Winning a third term for National – Part II

In Part I, I talked about the need for ongoing policy reform, and for the Government not just to aspire to be better administrators than Labour, but also driving a better policy agenda. If you try to compete just on being better administratoes, then eventually people think why not try that other lot.

In Part II I want to talk about Ministerial rejuvenation. After first got elected in 2008, I pondered what Labour did wrong in their latter years, and what National may need to do to get a third term and maybe even the holy grail of a 4th term.

One of Clark’s mistakes was she left ministerial rejuvenation too late. Halfway through their third term and the Cabinet was still dominated by the same names – Clark, Cullen, Anderton, Goff, Maharey, Mallard, Hodgson, King, Dyson, Dalziel.

I sketched out that with a ministry of around 24 (National) Ministers one should be looking at rejuvenation of around 25% at regular intervals. The first 25% by the beginning of the second term, the second 25% by the end of the second term, and a third 25% around halfway through the third term – and in that third tranche you may even have a leadership succession.

It is important to stress that when one talks about ministerial rejuvenation, this is not saying that incumbent Ministers are performing badly, and their successors will be better than them. In fact new Ministers often do struggle initially compared to more experienced Ministers – one reason why you do rejuvenation gradually. But have no doubt about it – New Zealanders will not generally keep voting for the same line up election after election. The media and your opponents paint you as ired and out of ideas, and labels do stick. Plus it is correct that new Ministers will sometimes bring new ideas and energy to a portfolio.

Now to date, the Key Government is pretty much on schedule, in terms of what I see as the ideal pace of rejuvenation. Seven of the 24 Ministers are new, as in not there at the beginning of the 49th Parliament – they are Hekia Parata, Nathan Guy, Craig Foss, Amy Adams, Chris Tremain, Jo Goodhew and Chester Borrows.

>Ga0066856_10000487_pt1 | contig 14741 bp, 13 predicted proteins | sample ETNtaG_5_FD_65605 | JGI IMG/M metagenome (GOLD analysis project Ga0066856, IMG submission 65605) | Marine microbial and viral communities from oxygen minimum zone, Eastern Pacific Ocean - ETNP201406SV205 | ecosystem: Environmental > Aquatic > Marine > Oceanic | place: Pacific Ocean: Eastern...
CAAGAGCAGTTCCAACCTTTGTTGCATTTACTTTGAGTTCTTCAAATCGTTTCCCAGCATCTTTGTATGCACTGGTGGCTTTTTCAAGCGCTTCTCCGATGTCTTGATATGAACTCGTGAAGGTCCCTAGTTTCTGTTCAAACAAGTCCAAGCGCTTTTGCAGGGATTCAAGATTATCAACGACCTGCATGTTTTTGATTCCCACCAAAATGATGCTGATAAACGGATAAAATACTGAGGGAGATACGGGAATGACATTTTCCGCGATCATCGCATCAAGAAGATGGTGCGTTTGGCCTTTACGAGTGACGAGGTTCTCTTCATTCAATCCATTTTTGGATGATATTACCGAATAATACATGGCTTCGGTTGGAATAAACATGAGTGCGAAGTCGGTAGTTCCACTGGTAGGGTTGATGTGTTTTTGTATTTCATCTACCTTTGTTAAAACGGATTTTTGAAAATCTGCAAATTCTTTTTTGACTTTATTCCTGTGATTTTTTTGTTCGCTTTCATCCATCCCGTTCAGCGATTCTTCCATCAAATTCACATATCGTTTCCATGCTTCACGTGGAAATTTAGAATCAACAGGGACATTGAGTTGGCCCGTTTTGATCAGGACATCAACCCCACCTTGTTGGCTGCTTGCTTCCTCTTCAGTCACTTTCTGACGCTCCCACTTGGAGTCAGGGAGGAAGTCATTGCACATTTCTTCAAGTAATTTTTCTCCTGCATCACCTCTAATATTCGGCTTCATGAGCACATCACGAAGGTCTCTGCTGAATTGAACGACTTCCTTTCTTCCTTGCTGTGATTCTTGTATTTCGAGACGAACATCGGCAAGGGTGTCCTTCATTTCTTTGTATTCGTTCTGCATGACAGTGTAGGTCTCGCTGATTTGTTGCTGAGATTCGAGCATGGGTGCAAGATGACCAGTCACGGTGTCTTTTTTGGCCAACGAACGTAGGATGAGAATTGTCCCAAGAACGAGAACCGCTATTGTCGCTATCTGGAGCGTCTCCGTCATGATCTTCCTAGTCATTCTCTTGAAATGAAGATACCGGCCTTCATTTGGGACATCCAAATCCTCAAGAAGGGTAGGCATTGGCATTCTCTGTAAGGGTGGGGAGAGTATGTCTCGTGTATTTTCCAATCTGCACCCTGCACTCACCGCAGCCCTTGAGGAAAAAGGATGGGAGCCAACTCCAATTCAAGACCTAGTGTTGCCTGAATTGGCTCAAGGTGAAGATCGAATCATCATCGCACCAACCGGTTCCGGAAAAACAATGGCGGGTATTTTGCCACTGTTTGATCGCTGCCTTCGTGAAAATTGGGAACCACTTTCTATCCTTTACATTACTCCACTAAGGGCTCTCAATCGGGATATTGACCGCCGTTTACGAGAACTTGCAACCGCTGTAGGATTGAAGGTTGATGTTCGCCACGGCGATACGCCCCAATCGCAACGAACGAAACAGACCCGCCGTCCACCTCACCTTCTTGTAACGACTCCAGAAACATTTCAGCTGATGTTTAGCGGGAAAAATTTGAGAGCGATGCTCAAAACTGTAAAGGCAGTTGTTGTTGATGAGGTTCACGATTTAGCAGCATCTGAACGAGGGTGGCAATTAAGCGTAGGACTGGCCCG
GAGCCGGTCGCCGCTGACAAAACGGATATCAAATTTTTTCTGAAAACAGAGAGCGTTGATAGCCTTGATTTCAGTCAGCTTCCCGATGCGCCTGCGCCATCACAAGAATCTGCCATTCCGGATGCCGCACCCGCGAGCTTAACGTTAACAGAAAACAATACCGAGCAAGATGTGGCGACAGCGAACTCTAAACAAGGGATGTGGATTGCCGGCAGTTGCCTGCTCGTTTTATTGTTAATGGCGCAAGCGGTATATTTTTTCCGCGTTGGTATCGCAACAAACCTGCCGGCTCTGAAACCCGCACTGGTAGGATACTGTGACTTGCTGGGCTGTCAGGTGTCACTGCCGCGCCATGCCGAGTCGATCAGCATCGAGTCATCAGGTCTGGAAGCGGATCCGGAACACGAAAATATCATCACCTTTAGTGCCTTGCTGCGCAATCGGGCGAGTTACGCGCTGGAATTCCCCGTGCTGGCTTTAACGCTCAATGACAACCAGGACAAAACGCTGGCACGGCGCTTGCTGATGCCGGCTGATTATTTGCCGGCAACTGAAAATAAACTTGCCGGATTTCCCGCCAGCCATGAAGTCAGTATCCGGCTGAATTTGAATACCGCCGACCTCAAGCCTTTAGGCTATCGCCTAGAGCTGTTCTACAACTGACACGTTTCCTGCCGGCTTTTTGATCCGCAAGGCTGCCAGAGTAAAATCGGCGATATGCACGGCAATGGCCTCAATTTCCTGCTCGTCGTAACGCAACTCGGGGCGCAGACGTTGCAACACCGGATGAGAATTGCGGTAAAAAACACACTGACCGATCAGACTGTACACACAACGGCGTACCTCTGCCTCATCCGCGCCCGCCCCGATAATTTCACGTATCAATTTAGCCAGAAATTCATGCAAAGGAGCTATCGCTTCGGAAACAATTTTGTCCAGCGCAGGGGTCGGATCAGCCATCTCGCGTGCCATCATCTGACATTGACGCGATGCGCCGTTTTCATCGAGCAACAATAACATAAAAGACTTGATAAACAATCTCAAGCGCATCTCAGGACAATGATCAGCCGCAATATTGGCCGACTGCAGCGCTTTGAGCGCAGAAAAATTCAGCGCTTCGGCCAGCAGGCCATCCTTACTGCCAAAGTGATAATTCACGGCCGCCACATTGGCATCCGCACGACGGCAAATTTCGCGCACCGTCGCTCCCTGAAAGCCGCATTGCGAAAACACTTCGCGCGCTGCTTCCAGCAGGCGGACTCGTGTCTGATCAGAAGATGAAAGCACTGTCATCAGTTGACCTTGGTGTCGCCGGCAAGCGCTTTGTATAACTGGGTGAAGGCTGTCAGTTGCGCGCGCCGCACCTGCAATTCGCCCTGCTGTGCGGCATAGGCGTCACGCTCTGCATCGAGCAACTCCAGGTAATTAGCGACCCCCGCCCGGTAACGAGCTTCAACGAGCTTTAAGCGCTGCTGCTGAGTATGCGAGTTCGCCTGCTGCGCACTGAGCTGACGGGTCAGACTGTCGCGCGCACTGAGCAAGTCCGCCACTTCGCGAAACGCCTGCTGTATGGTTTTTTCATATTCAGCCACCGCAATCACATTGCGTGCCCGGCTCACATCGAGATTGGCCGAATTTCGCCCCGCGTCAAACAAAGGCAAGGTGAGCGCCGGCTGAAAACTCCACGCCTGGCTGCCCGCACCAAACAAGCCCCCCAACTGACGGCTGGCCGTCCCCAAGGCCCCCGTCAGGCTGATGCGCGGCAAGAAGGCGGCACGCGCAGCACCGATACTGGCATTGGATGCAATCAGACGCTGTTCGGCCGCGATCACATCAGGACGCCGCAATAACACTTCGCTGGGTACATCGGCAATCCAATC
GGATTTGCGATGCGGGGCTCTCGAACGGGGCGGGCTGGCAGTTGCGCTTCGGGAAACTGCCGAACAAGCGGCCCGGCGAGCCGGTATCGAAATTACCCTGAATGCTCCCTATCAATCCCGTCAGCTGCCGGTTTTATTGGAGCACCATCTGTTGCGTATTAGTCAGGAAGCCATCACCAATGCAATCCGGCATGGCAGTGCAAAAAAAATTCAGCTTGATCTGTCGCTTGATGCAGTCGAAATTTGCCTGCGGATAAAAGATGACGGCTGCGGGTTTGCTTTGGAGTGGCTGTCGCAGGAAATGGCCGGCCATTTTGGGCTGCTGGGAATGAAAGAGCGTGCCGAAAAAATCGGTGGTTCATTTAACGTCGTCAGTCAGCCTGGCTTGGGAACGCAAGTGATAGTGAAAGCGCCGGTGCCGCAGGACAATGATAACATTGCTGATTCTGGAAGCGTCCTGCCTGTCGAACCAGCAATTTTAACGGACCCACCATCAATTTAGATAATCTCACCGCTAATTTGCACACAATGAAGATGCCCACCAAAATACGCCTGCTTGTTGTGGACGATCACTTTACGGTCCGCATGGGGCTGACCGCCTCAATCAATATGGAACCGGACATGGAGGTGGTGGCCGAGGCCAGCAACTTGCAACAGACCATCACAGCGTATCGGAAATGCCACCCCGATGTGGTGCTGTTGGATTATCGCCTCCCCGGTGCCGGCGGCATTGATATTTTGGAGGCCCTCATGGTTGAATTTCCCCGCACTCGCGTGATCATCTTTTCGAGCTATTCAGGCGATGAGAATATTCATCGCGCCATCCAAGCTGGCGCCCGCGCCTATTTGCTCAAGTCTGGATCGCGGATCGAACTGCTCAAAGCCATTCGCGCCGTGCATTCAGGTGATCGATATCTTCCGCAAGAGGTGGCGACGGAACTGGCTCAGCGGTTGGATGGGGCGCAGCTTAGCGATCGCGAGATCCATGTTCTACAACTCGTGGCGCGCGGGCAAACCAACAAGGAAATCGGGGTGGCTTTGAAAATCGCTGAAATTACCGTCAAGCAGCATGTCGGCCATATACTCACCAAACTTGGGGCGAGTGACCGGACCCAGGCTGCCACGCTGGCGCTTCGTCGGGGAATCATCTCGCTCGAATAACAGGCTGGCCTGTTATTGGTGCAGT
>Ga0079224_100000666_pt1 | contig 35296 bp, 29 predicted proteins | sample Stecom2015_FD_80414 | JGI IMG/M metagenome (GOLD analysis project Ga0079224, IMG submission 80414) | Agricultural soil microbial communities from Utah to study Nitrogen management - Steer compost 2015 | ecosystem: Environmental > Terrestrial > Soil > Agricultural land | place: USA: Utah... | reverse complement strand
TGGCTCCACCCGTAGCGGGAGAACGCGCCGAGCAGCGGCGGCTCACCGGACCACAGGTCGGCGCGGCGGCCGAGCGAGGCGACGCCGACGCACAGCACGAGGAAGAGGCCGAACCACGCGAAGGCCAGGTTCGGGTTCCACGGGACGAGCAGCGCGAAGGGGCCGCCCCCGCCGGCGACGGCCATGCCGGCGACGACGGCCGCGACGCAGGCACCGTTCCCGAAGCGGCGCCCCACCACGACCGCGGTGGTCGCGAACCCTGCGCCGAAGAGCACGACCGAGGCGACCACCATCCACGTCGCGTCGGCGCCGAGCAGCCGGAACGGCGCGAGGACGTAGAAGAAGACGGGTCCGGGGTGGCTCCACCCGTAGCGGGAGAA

But I do believe to enhance National’s chances of a third term, there will need to be a reshuffle before the 2014 election. Towards the end of 2013 some of those who have been Ministers since 2008 should consider following in the foot stops of Simon Power and Wayne Mapp and getting out while on top. Their party will thank them for it, even though they personally could be quite capable of continuing on. Ideally they should even be prepared to spend their final 12 months in Parliament on the backbenches, so that new Ministers can come in before the election.

It may be tempting to think hey let’s wait until after the election, and then do a reshufffle. The problem is there is no guarantee you will get that third term.

If National can go into the 2014 election with around half its Ministry being new faces (as in not original 2008 Ministers), then its chances of winning are enhanced. Of course you need more than just ministerial rejuvenation, but it is a key component of it.

The reasons I raise the issue early, is because the best rejuvenation is that done voluntarily. The PM needs to be very clear to Ministers that a warrant today does not mean they are automatically going to be Ministers if there is a third term, or even for all of this term.

Five years as a Minister is a lot better than most MPs achieve. Stepping down after five years or so should not be seen as a bad thing, but as Simon Power showed us – getting out on top.

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